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Why the GMO (Genetic Modified Organism) is so controversial in Australia Report

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Updated: Aug 8th, 2019

Introduction

The increased global population is one of the main contributing factors to the insufficiency of food for consumption. For a long time now scientist have been altering different types of crops and animals through selective breeding in a bid to improve their production. Although selective breeding is one of the common methods of gene transfer, genetic engineering outdoes it because of its wider scope (Butcher, 2009, p.1).

This has therefore led to the development of genetically modified organisms. The technology of genetic engineering though common in animals and crops it has been used in other life forms for example the bacteria modified to block HIV transmission. GMOs are now in high production globally as a way of increasing the food production.

Though in high demand, there have been controversies on policies governing the production of genetically modified foods in most countries (Butcher, 2009, p.1). Australia is no exception, since its scientists have had several discussions on the issue majorly arguing about its impact of the environment. This paper is therefore an in-depth analysis of how the different value systems and ideologies influence this environmental issue in terms of their management and the public agenda.

Genetically Modified Foods

Genetically modified foods are foods whose genetic make-up and or constitution have been altered so as to influence their productivity as well as the end product (Butcher, 2009, p.1). The genetically modified organisms known by the acronym (GMOs) are the host species of a genetically modified food.

This technology involves the removal of the desired characteristic from one organism then introducing it into another species. This technology is widely used globally to produce the highly demanded commodities whose supply is minimal (Engdahl, 2007, p.360). Today many varieties of crops and animals have come up as a result of this technology.

However, the question which many people ask themselves is whether these foods are safe for consumption and whether they could pose any harm to the environment. This question is difficult to answer at the moment since the little research done on GMOs has not shown any negative impacts. However, this is not to mean that they have no risk since there are definitely long-term effects of these modified foods on human beings, animals and the environment (Engdahl, 2007, p.360).

The issue of GMOs has been of political and social concern since time immemorial because even the first food alteration was authorized by a Supreme Court ruling. Environmental organizations, governments as well the public interest groups have been the major protestors of genetically modified foods.

A list of perceived Benefits and Risks of GMOs

  • The crops have high yields yet with low cost of production
  • Development of drought resistance crop and animal types
  • Increased nutrition in the low nutrient types of foods
  • Increased supply of foods thus low prices to the consumers

Risks

  • Creation of herbicide resistant weeds as well insecticide resistant insects
  • The organisms could harm the soil fertility
  • Possible effects on organism not targeted
  • May have toxic implications and allergens on human beings and the environment (NRC, 2004, p.34)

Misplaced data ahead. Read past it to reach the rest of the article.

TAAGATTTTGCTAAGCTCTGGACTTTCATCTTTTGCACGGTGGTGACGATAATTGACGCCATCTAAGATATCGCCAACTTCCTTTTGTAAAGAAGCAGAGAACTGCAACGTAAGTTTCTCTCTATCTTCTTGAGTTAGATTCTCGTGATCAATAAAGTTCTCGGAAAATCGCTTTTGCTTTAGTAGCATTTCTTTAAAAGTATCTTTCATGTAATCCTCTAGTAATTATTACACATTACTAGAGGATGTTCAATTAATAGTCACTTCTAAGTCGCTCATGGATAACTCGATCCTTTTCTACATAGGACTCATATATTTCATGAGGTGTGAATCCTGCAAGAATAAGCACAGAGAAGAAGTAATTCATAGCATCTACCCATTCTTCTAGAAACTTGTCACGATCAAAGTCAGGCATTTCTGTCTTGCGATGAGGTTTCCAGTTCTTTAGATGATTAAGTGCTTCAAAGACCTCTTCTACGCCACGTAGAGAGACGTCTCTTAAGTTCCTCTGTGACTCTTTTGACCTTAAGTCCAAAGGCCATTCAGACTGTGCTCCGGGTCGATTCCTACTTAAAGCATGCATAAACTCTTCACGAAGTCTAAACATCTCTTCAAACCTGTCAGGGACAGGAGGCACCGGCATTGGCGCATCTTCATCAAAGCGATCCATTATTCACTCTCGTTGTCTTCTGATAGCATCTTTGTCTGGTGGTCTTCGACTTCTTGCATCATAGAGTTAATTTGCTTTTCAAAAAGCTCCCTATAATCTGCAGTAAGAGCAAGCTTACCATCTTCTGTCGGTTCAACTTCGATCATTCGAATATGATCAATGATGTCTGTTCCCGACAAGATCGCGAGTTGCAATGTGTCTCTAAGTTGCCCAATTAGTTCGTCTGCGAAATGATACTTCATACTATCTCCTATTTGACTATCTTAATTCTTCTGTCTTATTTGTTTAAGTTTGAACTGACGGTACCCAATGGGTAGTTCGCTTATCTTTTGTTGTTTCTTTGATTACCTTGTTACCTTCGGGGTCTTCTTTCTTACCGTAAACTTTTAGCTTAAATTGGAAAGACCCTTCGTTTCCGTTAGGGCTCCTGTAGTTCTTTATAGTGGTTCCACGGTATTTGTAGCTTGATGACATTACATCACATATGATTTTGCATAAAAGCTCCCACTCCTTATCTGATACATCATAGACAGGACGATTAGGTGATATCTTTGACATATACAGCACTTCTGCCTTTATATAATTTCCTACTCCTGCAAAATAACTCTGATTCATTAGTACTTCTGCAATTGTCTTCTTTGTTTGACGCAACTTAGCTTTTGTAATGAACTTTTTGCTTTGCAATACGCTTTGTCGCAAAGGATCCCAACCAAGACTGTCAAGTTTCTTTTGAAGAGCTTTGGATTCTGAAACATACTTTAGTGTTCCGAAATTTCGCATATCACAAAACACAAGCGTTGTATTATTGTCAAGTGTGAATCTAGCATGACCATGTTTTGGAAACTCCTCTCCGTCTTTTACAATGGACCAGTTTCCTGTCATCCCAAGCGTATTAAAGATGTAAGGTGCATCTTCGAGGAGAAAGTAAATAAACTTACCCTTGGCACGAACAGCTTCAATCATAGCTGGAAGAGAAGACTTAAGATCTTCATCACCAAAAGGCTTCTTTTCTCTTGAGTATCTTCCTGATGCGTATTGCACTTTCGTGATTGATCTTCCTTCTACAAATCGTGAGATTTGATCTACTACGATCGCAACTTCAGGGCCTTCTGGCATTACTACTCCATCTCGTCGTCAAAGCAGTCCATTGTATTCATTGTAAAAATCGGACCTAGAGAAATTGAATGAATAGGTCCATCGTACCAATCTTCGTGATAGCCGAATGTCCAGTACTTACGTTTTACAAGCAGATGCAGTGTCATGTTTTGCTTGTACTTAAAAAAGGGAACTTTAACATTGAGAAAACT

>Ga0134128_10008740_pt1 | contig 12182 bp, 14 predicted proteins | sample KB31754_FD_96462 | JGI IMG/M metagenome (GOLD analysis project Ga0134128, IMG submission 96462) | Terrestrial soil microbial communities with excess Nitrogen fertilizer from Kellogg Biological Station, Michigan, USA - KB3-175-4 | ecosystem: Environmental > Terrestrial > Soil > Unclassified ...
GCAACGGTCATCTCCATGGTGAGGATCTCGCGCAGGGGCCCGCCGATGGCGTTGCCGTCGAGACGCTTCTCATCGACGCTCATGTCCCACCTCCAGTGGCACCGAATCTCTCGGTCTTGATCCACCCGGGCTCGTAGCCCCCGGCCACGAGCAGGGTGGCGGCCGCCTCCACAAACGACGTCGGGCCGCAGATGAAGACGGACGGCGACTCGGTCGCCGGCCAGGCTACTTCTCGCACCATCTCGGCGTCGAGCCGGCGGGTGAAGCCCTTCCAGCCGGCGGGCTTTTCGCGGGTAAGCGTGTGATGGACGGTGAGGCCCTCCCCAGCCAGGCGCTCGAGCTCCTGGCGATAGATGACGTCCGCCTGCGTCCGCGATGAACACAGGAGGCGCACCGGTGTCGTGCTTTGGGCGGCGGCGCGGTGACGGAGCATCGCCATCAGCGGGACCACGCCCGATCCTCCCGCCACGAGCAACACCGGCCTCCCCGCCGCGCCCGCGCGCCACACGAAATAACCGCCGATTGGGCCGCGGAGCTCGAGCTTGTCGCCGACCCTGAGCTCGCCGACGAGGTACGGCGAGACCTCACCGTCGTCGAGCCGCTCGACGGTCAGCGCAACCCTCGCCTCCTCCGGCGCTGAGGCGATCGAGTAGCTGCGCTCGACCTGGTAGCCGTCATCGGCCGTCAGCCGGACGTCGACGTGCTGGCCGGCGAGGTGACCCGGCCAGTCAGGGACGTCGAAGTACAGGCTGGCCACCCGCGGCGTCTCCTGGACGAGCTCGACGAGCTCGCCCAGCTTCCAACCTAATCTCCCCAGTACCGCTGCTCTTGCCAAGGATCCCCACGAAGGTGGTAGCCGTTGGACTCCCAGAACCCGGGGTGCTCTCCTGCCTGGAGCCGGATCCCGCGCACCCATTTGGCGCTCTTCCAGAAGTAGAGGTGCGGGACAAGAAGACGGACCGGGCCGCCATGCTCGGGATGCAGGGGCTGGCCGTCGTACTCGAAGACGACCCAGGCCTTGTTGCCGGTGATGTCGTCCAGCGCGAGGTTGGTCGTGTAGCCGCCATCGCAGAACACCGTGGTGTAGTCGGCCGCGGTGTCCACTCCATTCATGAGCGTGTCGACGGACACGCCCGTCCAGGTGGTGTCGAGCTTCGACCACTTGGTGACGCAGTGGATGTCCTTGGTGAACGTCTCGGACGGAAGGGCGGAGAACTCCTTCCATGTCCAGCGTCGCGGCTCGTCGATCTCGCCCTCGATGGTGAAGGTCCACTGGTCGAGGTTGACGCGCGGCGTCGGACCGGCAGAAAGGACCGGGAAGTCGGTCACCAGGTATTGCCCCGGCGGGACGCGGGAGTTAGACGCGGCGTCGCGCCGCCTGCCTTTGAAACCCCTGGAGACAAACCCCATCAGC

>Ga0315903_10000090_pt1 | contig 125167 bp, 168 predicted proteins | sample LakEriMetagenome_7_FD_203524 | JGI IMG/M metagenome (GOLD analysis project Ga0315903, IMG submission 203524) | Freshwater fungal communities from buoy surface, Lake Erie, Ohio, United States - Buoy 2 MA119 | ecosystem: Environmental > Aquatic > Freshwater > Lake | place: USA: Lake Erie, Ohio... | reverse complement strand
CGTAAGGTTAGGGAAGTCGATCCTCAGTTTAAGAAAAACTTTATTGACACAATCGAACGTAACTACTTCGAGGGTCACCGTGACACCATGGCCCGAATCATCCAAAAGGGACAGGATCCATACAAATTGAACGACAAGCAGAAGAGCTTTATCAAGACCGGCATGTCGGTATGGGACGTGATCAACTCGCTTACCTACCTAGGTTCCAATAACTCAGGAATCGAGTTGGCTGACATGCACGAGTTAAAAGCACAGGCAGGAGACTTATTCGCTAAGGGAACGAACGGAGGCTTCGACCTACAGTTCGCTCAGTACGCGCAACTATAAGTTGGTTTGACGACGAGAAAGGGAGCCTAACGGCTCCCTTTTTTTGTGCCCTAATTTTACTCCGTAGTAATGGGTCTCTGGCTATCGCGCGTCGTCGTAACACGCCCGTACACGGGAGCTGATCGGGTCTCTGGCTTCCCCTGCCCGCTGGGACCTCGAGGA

• Emergence of volunteer crops

Why the GMO is so controversial in Australia

Most people have argued that genetic modification leads to resistant strains of crops and animals that pose a great threat to the environment. Australia is one of the continents that are concerned about the impacts of genetically modified organisms on health and environment because of their image in economy and marketing. It is because of this that Australia has a moratorium on GMOs in a bid to preserve their marketing image.

However, in order to sufficiently debate on the GMOs issue, political activists ought to outweigh the balance between the comparative advantage and benefits of the genetically modified foods in comparison to the long term effects on health and environment in collaboration with the negative image in marketing.

The controversy of the GMOs issue as mentioned above is as a result of the clash between the benefits and negative impacts where some people the anti-GMOs believe that the risks despite the number are not worth the benefits. The pro-GMOs on the other hand believe that the benefits outweigh the risks.

In the year 2000, Australia established a national regulatory scheme through the Commonwealth Gene Technology Act 2000 (Royster, 2009, p.14). This scheme was developed to control and regulate the genetic technology in Australia by the Australian parliament. In other words it intended to “protect and safeguard the health of the people as well as the environment”. This would be done through identification of the gene technology caused risks and then managing them to reduce their effects.

In Australia, it is against the law to deal with GMOs either through research, production, and manufacture among other possible channels. This will only be allowed if one is in the GMO register, licensed or dealing with low risk quantities. This regulation goes further such that there are the genetically modified varieties that are acceptable and approved by the OGTR (Office of the Gene Technology Regulatory).Some examples approved include the GM Canola and GM Carnations which are cotton breeds (Royster, 2009, p.27).

Additionally, the national regulatory scheme for GMOs approved about thirty-five genetically modified foods and ingredients from 7 crop types in the year 2008 July. These crops include; maize, cotton, soya, sugar beet, canola and potato crop. To show how serious Australia is when it comes to GMOs, any scientist coming up with a new type of genetically modified food should be in a position to provide scientific evidence to the Food Standards of Australia and New Zealand (FSANZ).

The FSANZ thereafter perform a safety assessment test n the food with regard to its toxicological, nutritional, molecular as well as compositional characteristics before approval. This is done to ensure that the food is not a potential hazard to the people and environment before release to the market. Another requirement governing the genetically modified foods in Australia is that they should be well labelled before being taken to the market for sale (Royster, 2009, p.19).

This is done to ensure that everyone who consumes the genetically modified foods is aware. Australia has gain gone further to designate areas where the genetically modified crops and animals would be bred. Thus, it is against the law to intermingle the GM breeds with the normal ones. Nevertheless, Australia still remains a great antagonist on the GMOs issue basing it argument on the environmental risks as well as the marketing economic impact resulting from production of genetically modified commodities.